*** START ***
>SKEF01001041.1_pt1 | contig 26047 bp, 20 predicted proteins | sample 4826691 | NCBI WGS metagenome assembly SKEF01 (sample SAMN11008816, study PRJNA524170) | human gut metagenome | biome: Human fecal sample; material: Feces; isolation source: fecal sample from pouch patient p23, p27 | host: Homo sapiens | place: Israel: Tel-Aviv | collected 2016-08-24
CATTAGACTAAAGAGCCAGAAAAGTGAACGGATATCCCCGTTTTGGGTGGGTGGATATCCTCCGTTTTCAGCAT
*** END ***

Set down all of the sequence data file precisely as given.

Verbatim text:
>SKEF01001041.1_pt1 | contig 26047 bp, 20 predicted proteins | sample 4826691 | NCBI WGS metagenome assembly SKEF01 (sample SAMN11008816, study PRJNA524170) | human gut metagenome | biome: Human fecal sample; material: Feces; isolation source: fecal sample from pouch patient p23, p27 | host: Homo sapiens | place: Israel: Tel-Aviv | collected 2016-08-24
CATTAGACTAAAGAGCCAGAAAAGTGAACGGATATCCCCGTTTTGGGTGGGTGGATATCCTCCGTTTTCAGCAT